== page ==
Why Are There No Sea Snakes In The Atlantic?

2017-12-04T16:58:35+00:00 November 30, 2017|
Sea Snake (Credit: Coleman Sheehy)

(Click to enlarge) (Credit: Coleman Sheehy)

Sea snakes are an evolutionary success story. With about 70 species, they’re the most diverse reptile group in the ocean, outnumbering sea turtle species 10-to-1. They sport a range of physical adaptations for life at sea, including a flattened oar-like tail for paddling and the abilities to smell underwater, hold their breath for hours and go for months without a drink. And although they’re not powerful swimmers, they have spread throughout the Pacific and Indian Oceans, ranging from Japan to New Zealand and from South Africa to Central America.

(From Science Daily) — But there is a glaring gap in sea snakes’ near-global distribution: the Atlantic Ocean.

“Why there are no sea snakes in the Atlantic is a question we’ve been asking for a long time,” said Coleman Sheehy, Florida Museum of Natural History herpetology collection manager. “We know why they are where they are. But why they’re not where they’re not has been a mystery.”

Theoretically, sea snakes could flourish in the Atlantic: Warm, tropical regions such as the Caribbean offer prime sea snake habitat and living conditions.

The problem, according to Sheehy and his colleagues, is that the snakes can’t get there.

In a paper published in Bioscience, lead author Harvey Lillywhite of the University of Florida’s department of biology, Sheehy and their co-authors chalk up the absence of sea snakes in the Atlantic to geography, climate and timing.

Sea snakes evolved in the Coral Triangle region of Southeast Asia 6 to 8 million years ago, with the majority of species appearing between 1 and 3 million years ago. By the time any sea snakes spread across the Pacific to the New World, the Isthmus of Panama had already closed, blocking their access to the Caribbean.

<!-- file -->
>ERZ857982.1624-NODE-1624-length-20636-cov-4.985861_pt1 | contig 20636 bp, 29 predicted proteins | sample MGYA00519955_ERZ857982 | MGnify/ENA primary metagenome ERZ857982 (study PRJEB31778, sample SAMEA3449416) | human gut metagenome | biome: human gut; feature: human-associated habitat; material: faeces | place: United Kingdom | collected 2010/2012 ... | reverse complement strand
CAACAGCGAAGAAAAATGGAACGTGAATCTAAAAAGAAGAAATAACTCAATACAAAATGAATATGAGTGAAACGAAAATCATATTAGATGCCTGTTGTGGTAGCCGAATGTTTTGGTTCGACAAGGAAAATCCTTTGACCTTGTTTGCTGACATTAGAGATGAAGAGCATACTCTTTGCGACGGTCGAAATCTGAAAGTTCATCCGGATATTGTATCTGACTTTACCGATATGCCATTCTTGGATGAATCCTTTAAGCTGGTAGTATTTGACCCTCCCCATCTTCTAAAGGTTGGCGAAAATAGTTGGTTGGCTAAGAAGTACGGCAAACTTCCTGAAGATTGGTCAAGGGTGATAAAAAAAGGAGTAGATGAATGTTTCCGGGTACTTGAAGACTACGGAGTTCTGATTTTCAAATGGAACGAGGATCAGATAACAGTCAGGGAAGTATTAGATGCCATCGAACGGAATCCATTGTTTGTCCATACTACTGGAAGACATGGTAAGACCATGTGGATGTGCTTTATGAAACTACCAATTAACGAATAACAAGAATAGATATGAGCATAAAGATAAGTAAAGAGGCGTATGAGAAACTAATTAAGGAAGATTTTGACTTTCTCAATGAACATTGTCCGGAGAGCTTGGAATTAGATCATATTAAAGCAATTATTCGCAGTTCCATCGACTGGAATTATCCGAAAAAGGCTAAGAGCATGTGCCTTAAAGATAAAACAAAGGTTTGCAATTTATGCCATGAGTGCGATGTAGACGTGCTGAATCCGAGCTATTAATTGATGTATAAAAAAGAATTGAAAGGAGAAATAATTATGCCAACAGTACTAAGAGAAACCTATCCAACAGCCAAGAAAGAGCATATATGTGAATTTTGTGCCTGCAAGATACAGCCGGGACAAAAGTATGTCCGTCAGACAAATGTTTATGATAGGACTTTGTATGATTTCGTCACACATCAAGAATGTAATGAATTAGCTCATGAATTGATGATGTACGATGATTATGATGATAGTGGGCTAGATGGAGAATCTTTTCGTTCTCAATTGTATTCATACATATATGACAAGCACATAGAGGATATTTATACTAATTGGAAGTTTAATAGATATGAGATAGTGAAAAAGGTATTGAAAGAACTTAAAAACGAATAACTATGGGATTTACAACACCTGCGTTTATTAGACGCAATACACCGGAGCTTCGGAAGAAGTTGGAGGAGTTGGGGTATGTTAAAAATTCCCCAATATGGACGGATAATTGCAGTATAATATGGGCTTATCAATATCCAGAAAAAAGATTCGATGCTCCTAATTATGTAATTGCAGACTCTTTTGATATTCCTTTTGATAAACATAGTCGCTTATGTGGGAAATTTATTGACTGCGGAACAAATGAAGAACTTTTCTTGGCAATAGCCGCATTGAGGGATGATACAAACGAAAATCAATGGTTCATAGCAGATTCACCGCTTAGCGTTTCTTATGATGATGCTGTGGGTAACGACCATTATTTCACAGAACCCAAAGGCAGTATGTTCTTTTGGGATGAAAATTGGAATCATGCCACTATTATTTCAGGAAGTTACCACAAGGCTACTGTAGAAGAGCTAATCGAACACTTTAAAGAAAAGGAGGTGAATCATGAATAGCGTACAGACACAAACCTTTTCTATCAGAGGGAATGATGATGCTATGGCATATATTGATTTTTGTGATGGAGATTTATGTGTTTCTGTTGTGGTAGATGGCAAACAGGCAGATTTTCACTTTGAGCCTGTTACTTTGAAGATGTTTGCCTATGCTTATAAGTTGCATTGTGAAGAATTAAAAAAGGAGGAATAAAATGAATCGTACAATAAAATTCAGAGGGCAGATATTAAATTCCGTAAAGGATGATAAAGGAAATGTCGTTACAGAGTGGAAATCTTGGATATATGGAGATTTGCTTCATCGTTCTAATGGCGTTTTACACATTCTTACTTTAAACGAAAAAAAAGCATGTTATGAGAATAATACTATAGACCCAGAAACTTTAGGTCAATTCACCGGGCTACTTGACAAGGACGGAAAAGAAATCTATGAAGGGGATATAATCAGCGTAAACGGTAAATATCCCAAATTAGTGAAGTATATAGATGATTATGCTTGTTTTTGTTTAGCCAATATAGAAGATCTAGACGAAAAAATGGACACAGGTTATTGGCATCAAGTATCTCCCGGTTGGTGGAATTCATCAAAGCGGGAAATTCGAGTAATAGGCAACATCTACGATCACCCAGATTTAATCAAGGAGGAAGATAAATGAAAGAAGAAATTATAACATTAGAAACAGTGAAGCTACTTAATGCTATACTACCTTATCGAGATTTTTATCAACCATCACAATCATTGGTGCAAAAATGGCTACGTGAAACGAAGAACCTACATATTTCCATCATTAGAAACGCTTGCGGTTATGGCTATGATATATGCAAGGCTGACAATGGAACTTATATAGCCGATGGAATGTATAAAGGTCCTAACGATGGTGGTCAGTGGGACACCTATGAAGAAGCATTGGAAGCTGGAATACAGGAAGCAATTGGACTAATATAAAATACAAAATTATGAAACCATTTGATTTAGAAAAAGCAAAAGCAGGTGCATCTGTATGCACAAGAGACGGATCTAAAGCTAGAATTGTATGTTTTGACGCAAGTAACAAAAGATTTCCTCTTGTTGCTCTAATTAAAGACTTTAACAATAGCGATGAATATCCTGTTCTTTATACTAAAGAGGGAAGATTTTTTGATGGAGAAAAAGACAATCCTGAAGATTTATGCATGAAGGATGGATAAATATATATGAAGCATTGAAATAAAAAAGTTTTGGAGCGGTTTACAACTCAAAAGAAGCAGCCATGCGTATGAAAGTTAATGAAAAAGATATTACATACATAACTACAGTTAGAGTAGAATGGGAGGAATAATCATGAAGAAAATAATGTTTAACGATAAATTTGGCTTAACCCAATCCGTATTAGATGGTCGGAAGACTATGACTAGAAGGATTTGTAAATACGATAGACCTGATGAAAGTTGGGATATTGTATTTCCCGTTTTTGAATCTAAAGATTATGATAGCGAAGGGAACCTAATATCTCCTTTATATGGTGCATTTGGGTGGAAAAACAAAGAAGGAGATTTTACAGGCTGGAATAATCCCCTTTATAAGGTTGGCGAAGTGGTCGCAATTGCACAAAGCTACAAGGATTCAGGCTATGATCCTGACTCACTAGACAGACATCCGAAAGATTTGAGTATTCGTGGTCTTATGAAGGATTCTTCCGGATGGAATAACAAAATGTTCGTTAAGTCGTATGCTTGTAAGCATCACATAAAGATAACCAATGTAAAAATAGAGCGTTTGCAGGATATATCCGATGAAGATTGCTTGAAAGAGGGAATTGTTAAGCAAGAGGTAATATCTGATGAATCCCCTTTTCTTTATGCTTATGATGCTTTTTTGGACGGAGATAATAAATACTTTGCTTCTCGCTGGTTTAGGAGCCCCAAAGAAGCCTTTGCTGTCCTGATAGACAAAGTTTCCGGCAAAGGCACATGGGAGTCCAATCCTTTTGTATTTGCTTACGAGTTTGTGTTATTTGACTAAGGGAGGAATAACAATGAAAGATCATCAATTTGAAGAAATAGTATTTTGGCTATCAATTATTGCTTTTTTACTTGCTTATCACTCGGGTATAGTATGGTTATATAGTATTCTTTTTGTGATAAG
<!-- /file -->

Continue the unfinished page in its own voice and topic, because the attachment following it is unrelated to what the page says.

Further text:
In the Eastern Hemisphere, forbiddingly cold, dry conditions at the tip of South Africa where the Indian and Atlantic Oceans meet prevent the snakes from surviving long if they drift west of the Cape of Good Hope. The snakes die in water colder than 65 degrees, and they depend on the freshwater of rivers, streams, estuaries and rainfall for drinking water, a finding that Lillywhite and Sheehy published in 2014.

Could snakes find a way around these barriers to gain a foothold in the Atlantic?

Not likely, Sheehy said. The species that has the best shot is the yellow-bellied sea snake, whose distribution is broader than any other snake or lizard on the planet. While a few individual yellow-bellied sea snakes have been reported on the Caribbean coast of Colombia — likely drifters who made it through the Panama Canal — Sheehy said the odds are stacked against them establishing a successful breeding population.

If they did, “nothing in the Atlantic would be prepared,” he said. “Prey wouldn’t know how to protect themselves, and …

Read the full article here: https://www.sciencedaily.com/releases/2017/11/171129143343.htm